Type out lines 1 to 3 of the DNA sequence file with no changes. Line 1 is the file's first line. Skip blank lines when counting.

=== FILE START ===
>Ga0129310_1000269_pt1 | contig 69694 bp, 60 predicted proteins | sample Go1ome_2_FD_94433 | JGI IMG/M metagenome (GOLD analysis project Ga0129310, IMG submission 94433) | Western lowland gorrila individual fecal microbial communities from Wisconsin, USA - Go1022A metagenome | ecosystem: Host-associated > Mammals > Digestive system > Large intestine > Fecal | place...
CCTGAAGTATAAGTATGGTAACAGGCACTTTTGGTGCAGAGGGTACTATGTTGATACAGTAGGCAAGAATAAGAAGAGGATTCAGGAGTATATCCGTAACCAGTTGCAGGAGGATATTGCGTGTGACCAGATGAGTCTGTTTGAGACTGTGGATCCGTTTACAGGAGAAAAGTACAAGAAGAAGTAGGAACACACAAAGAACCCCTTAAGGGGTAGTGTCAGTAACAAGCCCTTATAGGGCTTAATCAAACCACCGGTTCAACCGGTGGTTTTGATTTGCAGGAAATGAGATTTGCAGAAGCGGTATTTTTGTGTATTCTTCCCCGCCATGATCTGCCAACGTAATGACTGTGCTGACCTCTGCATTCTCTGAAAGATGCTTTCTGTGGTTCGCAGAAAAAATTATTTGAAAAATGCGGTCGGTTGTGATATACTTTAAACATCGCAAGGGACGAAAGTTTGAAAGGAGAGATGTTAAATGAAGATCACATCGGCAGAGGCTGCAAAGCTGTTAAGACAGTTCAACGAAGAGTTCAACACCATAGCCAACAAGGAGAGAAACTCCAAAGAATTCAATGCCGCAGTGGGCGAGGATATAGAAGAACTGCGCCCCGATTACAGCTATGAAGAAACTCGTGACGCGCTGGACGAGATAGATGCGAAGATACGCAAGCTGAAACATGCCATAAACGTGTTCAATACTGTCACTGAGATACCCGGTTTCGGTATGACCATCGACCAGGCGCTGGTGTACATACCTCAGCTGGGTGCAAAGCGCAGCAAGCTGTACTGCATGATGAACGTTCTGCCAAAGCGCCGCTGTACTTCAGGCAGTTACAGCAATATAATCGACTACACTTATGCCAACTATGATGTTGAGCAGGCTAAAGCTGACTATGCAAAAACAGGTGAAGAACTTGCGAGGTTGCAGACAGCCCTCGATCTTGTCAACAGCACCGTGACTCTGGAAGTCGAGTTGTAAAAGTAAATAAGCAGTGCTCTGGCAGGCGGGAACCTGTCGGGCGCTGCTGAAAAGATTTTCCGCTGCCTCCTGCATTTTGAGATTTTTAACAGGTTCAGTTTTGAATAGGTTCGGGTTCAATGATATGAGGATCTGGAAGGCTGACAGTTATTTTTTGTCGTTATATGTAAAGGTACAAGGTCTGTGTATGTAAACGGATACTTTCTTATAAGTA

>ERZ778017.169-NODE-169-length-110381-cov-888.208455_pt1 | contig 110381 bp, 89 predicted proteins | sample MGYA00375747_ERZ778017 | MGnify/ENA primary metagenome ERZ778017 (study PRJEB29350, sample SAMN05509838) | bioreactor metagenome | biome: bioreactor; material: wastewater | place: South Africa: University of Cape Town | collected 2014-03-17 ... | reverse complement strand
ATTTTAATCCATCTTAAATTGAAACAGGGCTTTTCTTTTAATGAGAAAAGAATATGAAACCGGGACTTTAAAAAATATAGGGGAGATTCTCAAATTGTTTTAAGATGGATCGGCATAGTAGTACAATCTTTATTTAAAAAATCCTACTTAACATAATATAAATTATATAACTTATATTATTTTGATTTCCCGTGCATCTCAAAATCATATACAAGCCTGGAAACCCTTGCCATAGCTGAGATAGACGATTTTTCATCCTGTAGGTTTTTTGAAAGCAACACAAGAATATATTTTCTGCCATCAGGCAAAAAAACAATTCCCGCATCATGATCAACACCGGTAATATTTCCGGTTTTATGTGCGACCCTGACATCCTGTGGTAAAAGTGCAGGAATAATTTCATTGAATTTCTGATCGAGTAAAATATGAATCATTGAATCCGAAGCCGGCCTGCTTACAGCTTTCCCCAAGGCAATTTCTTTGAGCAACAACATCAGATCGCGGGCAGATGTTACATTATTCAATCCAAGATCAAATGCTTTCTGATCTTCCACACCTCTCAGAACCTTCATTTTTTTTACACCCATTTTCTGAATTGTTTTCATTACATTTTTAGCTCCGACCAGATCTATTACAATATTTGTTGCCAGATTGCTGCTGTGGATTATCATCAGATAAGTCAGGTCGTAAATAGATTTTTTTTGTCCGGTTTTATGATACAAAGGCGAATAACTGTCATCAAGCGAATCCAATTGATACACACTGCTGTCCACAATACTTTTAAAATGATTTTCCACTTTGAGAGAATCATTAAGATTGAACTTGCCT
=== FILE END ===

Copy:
>Ga0129310_1000269_pt1 | contig 69694 bp, 60 predicted proteins | sample Go1ome_2_FD_94433 | JGI IMG/M metagenome (GOLD analysis project Ga0129310, IMG submission 94433) | Western lowland gorrila individual fecal microbial communities from Wisconsin, USA - Go1022A metagenome | ecosystem: Host-associated > Mammals > Digestive system > Large intestine > Fecal | place...
CCTGAAGTATAAGTATGGTAACAGGCACTTTTGGTGCAGAGGGTACTATGTTGATACAGTAGGCAAGAATAAGAAGAGGATTCAGGAGTATATCCGTAACCAGTTGCAGGAGGATATTGCGTGTGACCAGATGAGTCTGTTTGAGACTGTGGATCCGTTTACAGGAGAAAAGTACAAGAAGAAGTAGGAACACACAAAGAACCCCTTAAGGGGTAGTGTCAGTAACAAGCCCTTATAGGGCTTAATCAAACCACCGGTTCAACCGGTGGTTTTGATTTGCAGGAAATGAGATTTGCAGAAGCGGTATTTTTGTGTATTCTTCCCCGCCATGATCTGCCAACGTAATGACTGTGCTGACCTCTGCATTCTCTGAAAGATGCTTTCTGTGGTTCGCAGAAAAAATTATTTGAAAAATGCGGTCGGTTGTGATATACTTTAAACATCGCAAGGGACGAAAGTTTGAAAGGAGAGATGTTAAATGAAGATCACATCGGCAGAGGCTGCAAAGCTGTTAAGACAGTTCAACGAAGAGTTCAACACCATAGCCAACAAGGAGAGAAACTCCAAAGAATTCAATGCCGCAGTGGGCGAGGATATAGAAGAACTGCGCCCCGATTACAGCTATGAAGAAACTCGTGACGCGCTGGACGAGATAGATGCGAAGATACGCAAGCTGAAACATGCCATAAACGTGTTCAATACTGTCACTGAGATACCCGGTTTCGGTATGACCATCGACCAGGCGCTGGTGTACATACCTCAGCTGGGTGCAAAGCGCAGCAAGCTGTACTGCATGATGAACGTTCTGCCAAAGCGCCGCTGTACTTCAGGCAGTTACAGCAATATAATCGACTACACTTATGCCAACTATGATGTTGAGCAGGCTAAAGCTGACTATGCAAAAACAGGTGAAGAACTTGCGAGGTTGCAGACAGCCCTCGATCTTGTCAACAGCACCGTGACTCTGGAAGTCGAGTTGTAAAAGTAAATAAGCAGTGCTCTGGCAGGCGGGAACCTGTCGGGCGCTGCTGAAAAGATTTTCCGCTGCCTCCTGCATTTTGAGATTTTTAACAGGTTCAGTTTTGAATAGGTTCGGGTTCAATGATATGAGGATCTGGAAGGCTGACAGTTATTTTTTGTCGTTATATGTAAAGGTACAAGGTCTGTGTATGTAAACGGATACTTTCTTATAAGTA

>ERZ778017.169-NODE-169-length-110381-cov-888.208455_pt1 | contig 110381 bp, 89 predicted proteins | sample MGYA00375747_ERZ778017 | MGnify/ENA primary metagenome ERZ778017 (study PRJEB29350, sample SAMN05509838) | bioreactor metagenome | biome: bioreactor; material: wastewater | place: South Africa: University of Cape Town | collected 2014-03-17 ... | reverse complement strand